The crazy people at Two Trees are moving forward with designs that were approved on November 28. The plans will now involve a bizarre glass dome and a return for the historic Domino Sugar sign. Construction is set to be completed by 2020.
A developer will transform the old Domino Sugar factory’s landmarked refinery building into a futuristic glass-and-brick office space following the Landmarks Preservation Commission’s Tuesday vote to approve the design. The greenlit proposal — which a new architect created after the building’s owners scrapped the first landmarks-approved makeover — is a sweet way to preserve the waterfront structure’s heritage while turning it into a contemporary workspace, according to a leader of the project.
Honchos at the Brooklyn-based real-estate company in October tapped architect Vishaan Chakrabarti from Practice for Architecture and Urbanism to makeover the 19th-century Kent Avenue structure that once churned out Domino’s sweet stuff.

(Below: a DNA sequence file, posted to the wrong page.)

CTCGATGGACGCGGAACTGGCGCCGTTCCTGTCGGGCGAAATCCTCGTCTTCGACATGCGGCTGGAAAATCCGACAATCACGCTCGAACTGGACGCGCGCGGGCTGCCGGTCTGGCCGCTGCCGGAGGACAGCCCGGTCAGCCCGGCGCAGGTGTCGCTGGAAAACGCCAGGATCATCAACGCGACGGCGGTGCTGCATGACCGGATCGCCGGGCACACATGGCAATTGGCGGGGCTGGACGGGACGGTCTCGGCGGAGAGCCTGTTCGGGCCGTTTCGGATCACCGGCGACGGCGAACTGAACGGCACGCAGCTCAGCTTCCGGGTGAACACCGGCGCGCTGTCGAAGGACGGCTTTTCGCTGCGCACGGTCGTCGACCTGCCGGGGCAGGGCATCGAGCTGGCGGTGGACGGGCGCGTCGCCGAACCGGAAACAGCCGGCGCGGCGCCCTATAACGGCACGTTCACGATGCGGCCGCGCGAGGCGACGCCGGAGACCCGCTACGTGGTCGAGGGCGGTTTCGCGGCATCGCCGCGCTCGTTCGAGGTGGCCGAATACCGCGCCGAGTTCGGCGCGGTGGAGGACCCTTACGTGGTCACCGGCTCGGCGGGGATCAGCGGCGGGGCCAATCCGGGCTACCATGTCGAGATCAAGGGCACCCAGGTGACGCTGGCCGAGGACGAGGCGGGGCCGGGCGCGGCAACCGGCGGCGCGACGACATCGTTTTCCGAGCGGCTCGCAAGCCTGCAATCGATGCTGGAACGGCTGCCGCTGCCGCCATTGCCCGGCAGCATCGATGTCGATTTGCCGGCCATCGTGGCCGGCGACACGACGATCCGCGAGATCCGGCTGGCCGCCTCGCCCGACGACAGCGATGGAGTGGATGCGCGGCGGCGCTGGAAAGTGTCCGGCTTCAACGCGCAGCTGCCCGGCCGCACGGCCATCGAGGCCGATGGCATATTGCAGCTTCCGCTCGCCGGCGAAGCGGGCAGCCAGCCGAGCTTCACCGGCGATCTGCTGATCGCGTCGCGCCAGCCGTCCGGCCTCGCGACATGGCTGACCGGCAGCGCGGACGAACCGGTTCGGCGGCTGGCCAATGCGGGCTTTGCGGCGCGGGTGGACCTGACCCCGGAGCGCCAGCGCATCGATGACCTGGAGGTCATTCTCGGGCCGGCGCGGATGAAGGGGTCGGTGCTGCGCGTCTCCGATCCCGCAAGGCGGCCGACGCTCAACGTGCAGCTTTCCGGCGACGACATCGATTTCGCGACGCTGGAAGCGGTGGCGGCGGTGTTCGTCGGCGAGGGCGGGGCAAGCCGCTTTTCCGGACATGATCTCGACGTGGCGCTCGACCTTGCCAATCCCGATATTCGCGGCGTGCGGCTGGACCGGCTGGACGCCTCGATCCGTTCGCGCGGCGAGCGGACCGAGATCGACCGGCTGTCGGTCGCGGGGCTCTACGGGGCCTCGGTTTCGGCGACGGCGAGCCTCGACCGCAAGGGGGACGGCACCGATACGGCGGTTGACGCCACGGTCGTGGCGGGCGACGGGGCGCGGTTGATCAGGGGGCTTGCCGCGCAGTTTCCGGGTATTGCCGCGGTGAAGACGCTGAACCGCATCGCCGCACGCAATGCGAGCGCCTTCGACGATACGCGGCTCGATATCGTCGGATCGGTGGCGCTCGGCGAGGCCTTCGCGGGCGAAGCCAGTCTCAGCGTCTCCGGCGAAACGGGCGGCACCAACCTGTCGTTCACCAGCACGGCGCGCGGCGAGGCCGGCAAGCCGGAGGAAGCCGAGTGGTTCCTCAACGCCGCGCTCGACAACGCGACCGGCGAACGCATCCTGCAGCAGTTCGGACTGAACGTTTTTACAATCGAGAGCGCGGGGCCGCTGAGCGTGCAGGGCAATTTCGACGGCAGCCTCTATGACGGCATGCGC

His design calls for creating a glass-encased office space with a barrel-vaulted roof that is surrounded by the refinery’s outer walls and set back from the brick exterior, allowing sunlight and air to flow freely between the building’s old and new components, according to information from the developer. It will also include a courtyard and ground-floor space for to-be-announced restaurants and shops, as well as public bathrooms.
The architect’s predecessor proposed a similar concept — a glass-enclosed office within the refinery’s current exterior — but the crystalline workspace in that version butted against the brick walls, instead of being set back from them. Landmarks commission members approved that plan in 2014, but the developer ultimately decided to scrap it out of fear it would result in a dark, unwelcoming space that could drive tenants away, according to a New York Magazine report.